Morocco: A Guide to Glamping in the Sahara Desert

If you asked me to give you some good reasons for visiting Morocco as soon as possible, spending time in the desert and experiencing Berber tradition would be on the top of my list. For us, that was the highlight of our trip. I still smile at the thought of all the memories we made there and would gladly return in a heartbeat. To make your experience just as amazing, I wrote down a guide to glamping in Erg Chebbi desert (also known as Merzouga desert).

Morocco: A Guide to Glamping in the Sahara Desert | The Cheerful Wanderer

Getting there

We got there by car, but there are plenty of other options if you do not wish to do that. You could either hire a driver, take a bus (check Supratours for more information) or do a tour.

Morocco: A Guide to Glamping in the Sahara Desert | The Cheerful Wanderer

If you are driving from Fes to Marrakech or the other way around, I recommend you do not rush. Morocco is huge and while you may not realize that when looking at the map, it’s quite a drive. The roads are in great condition and we have always felt very safe, though. We split the route into more parts. On day 1 of our trip to the desert, we did a guided tour in Fez, stocked up on snacks and water, and then drove to Zaida (Midelt would be another great stop). On day 2 we ate a very filling breakfast, walk around the town of Zaida and then headed to Merzouga. We reached the village just before the sunset (around 4 pm). Two days later, after leaving the desert, the road led us to Dades Valley, where we were staying in one of the most beautiful riads. Our following night was spent in Aït Benhaddou (Ouarzazate is a good alternative) and the night after that in Marrakech. Both parts could be done is a day, but I do not recommend that. You would have to spend up to 10 hours of driving, no stops included. Splitting the trip into smaller parts will allow you to relax at the end of the day and get to know the Morrocan culture.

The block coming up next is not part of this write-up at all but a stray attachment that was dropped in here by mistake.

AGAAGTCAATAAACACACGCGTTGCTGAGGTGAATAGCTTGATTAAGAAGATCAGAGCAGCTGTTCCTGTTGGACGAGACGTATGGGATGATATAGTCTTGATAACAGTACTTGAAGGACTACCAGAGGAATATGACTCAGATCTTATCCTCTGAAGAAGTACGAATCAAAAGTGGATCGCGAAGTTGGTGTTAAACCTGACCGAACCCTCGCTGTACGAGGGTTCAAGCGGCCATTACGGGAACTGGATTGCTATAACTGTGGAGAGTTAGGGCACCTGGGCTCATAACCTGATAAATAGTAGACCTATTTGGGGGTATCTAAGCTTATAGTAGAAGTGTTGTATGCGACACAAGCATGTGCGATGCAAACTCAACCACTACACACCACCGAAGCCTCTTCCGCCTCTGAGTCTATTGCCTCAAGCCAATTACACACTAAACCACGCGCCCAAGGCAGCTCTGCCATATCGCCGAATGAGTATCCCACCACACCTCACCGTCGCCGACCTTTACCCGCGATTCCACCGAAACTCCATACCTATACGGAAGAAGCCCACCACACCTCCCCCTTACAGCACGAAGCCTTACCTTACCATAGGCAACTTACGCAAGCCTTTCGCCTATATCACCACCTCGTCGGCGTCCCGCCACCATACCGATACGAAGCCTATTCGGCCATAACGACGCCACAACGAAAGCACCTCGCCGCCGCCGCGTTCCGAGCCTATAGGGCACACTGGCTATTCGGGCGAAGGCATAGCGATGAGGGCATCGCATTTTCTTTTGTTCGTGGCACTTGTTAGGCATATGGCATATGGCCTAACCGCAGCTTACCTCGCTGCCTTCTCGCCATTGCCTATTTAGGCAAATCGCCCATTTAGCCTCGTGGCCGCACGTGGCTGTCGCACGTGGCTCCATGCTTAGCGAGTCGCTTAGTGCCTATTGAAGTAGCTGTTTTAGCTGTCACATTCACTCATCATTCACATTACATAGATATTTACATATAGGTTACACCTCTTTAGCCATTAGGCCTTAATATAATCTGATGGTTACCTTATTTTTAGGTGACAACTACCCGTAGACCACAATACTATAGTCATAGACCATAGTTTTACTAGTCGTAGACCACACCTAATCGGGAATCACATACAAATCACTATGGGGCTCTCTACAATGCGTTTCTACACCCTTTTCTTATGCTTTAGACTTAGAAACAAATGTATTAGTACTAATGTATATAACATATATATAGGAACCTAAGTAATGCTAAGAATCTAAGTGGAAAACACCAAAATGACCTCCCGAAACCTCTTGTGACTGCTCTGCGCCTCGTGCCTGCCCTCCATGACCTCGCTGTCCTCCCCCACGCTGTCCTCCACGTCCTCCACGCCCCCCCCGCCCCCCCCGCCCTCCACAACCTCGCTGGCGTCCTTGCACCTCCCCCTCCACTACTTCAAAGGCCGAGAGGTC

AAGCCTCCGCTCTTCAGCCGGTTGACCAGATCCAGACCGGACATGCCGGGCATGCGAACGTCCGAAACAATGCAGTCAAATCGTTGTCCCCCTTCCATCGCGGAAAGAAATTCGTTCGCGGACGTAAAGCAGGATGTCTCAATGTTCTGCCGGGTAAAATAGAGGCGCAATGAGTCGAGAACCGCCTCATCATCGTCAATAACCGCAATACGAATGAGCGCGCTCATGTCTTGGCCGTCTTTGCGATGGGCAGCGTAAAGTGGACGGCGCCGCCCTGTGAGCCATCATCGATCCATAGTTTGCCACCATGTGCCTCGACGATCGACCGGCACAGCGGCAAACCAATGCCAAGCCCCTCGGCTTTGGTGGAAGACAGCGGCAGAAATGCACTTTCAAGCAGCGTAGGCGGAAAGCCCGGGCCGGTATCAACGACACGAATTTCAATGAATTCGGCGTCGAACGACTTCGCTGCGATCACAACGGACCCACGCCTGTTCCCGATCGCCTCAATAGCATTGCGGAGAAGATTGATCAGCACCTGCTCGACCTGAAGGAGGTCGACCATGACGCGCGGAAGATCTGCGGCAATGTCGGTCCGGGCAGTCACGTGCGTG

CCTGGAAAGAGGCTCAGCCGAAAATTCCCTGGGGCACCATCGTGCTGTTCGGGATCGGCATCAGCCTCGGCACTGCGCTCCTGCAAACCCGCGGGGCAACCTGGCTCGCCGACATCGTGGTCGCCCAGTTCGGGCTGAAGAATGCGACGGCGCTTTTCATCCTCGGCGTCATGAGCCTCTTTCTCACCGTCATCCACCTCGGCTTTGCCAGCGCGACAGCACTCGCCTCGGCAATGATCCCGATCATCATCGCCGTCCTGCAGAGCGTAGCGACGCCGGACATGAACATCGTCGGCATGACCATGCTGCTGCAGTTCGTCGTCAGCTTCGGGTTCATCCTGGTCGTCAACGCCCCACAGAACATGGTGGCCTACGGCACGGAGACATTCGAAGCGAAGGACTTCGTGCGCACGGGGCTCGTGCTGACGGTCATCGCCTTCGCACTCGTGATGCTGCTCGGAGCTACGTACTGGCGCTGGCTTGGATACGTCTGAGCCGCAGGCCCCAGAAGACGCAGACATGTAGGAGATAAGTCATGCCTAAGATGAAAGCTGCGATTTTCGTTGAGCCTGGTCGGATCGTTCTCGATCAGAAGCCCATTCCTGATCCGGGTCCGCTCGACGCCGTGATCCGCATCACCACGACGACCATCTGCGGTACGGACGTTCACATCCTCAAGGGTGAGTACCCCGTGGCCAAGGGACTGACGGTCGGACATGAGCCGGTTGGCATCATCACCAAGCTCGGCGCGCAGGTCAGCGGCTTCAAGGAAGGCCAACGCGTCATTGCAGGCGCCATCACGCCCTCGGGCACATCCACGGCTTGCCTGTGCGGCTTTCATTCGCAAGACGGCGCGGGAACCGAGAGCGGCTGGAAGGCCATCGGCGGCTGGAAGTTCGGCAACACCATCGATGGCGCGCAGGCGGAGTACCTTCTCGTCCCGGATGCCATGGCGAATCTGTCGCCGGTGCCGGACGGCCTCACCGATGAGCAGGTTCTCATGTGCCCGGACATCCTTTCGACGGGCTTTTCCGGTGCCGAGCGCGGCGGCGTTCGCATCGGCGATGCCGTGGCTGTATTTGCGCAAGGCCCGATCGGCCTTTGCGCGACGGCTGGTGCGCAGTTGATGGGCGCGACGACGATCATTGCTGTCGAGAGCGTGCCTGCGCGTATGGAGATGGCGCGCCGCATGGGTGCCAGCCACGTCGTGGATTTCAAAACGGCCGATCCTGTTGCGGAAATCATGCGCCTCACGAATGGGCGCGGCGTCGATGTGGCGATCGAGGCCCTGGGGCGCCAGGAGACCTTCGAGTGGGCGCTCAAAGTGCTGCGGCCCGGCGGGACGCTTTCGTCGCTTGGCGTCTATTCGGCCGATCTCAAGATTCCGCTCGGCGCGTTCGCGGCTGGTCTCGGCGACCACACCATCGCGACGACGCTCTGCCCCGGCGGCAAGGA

How long to stay

Morocco: A Guide to Glamping in the Sahara Desert | The Cheerful Wanderer
If you can, book at least 2 nights. During my research, I noticed the majority of tours (if not all) leave for the desert before the sunset and bring you back to the village after the sunrise. Because we wanted to spend more than just a little over 12 hours on the dunes, we booked two nights. It was so much fun! Our only regret is we didn’t stay any longer.